Monday, March 16, 2020

Stepping Out of the Fog

"Sometimes, only one person is missing, and the whole world seems depopulated. "   –Alphonse de Lamartine, Méditations Poétiques

Five months. This week will mark five months since I held Kerry's hand, heard his voice in person, laughed at something he said, or told him some story about the kids.
It's also been five months since I saw him wasting away in a hospital bed, lying confused and scared because of medication, suffering in silence in order to lessen my worry, or told me some story about something in the hospital room that isn't there.
Now you can imagine the crashes of waves that hit me. They are sometimes selfish, because I want one more day, one more moment, one more hug. Those waves feel like I'm drowning over and over as I know I won't get those things this side of Heaven. Then they become tall and painful because I'd never wish for him to experience one more of ANY of the things he endured for two months in the hospital - and an entire month prior. Those waves are much harder and hurt more as I know letting him go was the right thing to do - and I have to accept God's (terrible, in my opinion) plan. 
This past month, since The Great Thank You post, has been an awakening for us all. I think the fog is lifting more with each week, and we as a family are realizing how much we just existed on autopilot for a while. It's like waking from a dream and not being knowing where you are. 
I realized it when I was reading back through cards and letters we received. I kept getting surprised by who they were from because I didn't remember reading what was written. And yet I KNOW that I read every single one. When the kids and I started talking, we all agreed that we could remember bits and pieces, but most of the day-to-day things are gone. Even some of the weeks leading up to his death are a blur. I don't know if it's from sheer shock and dismay, pure heartbroken grief that felt like it would never ease up, or just the way we protect ourselves in times of trama.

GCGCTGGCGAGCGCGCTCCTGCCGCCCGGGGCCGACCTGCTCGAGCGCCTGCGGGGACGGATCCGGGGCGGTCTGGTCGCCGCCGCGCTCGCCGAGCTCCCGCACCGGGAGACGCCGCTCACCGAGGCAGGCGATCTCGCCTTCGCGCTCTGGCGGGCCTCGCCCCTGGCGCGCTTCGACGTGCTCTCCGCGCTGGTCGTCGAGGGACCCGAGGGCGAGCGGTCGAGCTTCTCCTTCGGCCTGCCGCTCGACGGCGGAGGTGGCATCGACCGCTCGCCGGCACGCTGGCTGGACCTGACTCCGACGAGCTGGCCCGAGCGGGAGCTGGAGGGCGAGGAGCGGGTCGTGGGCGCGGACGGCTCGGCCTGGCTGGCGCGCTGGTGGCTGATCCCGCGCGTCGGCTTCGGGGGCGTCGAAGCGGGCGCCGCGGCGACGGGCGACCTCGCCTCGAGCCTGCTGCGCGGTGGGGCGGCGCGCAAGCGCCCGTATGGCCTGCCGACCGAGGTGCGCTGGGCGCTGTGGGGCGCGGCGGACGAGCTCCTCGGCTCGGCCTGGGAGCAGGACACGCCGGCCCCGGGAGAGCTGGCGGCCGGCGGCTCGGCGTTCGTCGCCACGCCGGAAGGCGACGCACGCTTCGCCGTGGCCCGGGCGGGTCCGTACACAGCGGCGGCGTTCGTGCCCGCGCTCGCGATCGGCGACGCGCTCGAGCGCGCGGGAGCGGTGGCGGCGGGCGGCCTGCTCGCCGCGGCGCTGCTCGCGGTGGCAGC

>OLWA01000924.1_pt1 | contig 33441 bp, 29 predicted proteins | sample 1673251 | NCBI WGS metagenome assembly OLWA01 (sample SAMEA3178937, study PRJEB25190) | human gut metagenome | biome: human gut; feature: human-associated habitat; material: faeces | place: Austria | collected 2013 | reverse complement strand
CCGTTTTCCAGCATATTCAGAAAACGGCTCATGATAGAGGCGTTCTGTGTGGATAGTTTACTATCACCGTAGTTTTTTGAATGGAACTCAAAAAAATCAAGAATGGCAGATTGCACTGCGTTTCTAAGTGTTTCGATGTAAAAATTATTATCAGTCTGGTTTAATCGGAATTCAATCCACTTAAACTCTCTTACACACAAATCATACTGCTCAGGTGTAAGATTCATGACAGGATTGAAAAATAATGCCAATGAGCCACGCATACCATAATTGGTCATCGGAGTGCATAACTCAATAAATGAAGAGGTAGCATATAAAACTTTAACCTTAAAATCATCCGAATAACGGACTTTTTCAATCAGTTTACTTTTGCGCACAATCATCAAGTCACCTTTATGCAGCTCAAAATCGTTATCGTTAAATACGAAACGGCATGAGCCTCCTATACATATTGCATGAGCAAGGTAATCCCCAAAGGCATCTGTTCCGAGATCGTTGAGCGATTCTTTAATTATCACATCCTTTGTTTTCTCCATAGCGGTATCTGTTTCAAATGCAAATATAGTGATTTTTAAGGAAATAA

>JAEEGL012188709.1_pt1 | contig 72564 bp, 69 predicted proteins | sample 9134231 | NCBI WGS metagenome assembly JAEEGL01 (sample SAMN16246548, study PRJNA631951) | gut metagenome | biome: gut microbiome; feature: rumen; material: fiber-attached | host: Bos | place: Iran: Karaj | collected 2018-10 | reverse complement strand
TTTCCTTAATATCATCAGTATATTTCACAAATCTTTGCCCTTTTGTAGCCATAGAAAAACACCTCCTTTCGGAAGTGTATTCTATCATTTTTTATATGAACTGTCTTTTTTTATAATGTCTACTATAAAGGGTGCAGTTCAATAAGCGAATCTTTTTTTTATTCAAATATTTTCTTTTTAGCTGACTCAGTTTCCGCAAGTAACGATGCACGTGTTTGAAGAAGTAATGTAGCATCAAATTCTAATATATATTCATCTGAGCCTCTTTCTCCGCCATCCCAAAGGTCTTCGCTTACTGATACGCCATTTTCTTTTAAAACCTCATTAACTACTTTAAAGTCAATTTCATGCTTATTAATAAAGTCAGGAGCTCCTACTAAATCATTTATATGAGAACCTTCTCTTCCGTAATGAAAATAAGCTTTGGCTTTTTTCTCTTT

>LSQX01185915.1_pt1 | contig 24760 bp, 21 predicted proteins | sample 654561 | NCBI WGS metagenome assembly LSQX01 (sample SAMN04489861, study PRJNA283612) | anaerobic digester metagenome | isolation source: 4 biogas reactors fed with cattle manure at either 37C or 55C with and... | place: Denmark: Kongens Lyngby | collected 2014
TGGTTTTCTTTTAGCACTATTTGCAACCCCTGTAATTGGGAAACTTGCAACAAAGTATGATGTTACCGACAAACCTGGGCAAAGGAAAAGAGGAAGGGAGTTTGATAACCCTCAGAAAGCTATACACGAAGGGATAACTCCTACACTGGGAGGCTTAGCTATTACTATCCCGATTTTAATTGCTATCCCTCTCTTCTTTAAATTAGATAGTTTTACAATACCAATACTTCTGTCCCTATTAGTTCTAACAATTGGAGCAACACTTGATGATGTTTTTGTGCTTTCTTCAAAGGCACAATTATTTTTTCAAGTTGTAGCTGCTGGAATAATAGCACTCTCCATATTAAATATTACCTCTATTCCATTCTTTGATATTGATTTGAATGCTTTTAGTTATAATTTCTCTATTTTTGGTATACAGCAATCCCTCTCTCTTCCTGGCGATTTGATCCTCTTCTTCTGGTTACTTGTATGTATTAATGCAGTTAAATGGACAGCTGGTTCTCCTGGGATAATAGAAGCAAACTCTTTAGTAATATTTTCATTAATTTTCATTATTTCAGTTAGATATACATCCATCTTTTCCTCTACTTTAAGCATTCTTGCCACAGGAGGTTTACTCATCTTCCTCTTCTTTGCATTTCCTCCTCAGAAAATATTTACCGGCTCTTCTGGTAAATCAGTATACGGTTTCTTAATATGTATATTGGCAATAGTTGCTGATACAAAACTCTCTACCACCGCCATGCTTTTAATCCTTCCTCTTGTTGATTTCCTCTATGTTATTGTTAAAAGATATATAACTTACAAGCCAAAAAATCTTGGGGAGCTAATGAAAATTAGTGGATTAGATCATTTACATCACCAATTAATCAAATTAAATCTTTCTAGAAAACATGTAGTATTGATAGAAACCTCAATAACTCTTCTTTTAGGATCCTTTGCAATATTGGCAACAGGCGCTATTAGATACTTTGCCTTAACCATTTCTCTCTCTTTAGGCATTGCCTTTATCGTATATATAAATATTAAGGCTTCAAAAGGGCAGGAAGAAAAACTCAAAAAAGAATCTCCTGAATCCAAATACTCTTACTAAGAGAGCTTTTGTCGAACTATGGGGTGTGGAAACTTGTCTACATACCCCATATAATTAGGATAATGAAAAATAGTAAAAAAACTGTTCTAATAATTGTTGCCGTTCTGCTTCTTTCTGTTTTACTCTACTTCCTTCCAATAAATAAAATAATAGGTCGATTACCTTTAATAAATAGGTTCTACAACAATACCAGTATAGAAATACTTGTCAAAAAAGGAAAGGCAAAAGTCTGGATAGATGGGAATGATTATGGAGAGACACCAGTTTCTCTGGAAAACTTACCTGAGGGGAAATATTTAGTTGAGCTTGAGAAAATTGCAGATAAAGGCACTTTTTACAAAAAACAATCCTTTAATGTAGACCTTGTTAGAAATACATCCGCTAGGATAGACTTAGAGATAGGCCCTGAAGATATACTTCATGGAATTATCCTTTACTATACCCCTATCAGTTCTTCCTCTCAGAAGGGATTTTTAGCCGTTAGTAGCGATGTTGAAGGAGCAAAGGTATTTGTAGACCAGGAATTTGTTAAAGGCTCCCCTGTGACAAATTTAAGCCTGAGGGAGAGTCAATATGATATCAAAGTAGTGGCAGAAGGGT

Some days it feels like five years. Some days it feels like five minutes. Mostly, it just feels like forever. And coming to terms with that is a work in progress. 
Austin with some HHS friends! 
There are fewer moments of taking my breath away, though. And driving home for work is really the only time I find myself crying out of nowhere (almost every day). My friends are AMAZING when I just need a minute to catch my breath when I'm telling a story or remembering something that chokes me up. 
I've taken time to travel and reconnect with people, and by doing so, I've found laughter and happiness. It doesn't mean I've lost my grief, but I've been able to live. I'm finding out who I am now that I'm alone. Scary most of the time - but exhilarating to see that I'm truly braver than I ever thought possible. 
We had to..
The kids and I make points to do random things for fun and not be afraid to joke around about what Kerry would be saying or doing. We miss him, but we keep his spirit alive by talking about him. He's part of my every day conversations, and I'll never hesitate to speak his name out loud or mention something about us. Because it IS still "us". 
We are still a thing. Not even a new person in my life would ever take about the "us". We were so good together, and we loved fiercely. I know I will love again someday because I know what it feels like to be loved perfectly and to love perfectly. (I also now know what it's like to be left with all the stuff a pack rat spouse leaves behind. Who knew someone could prepare me for the Coronavirus scare with all his extra cleaning supplies with zero knowledge it was coming?!) Those lessons can't be wasted. 

Five months. 
I wonder what the next five will bring. I hope they bring more laughter, more memories, and more healing. I believe they will bring a lot of new experiences and probably a lot of tears. But without a doubt, they will come. 
I can make it. My kids can make it.
If you see us smiling and laughing somewhere, know we're making it. 

Monday, February 17, 2020

Thank You

Grief is like a long valley, a winding valley where any bend may reveal a totally new landscape. ~ C.S. Lewis

Thank you. I know this blog post may feel less personal than a handwritten thank you note, but the daunting task of writing “thank you for the **insert gift, card, or meal here**” so many times really made me stop and think first. I know so many people took time to reach out to our family, and I just think that deserves more than a quick handwritten, but impersonal, note of thanks. I wanted to print it and mail it to everyone. But, again, that overwhelmed me too. And I just think waiting longer isn't really plausible because a lot of things overwhelm me these days. That led me to this.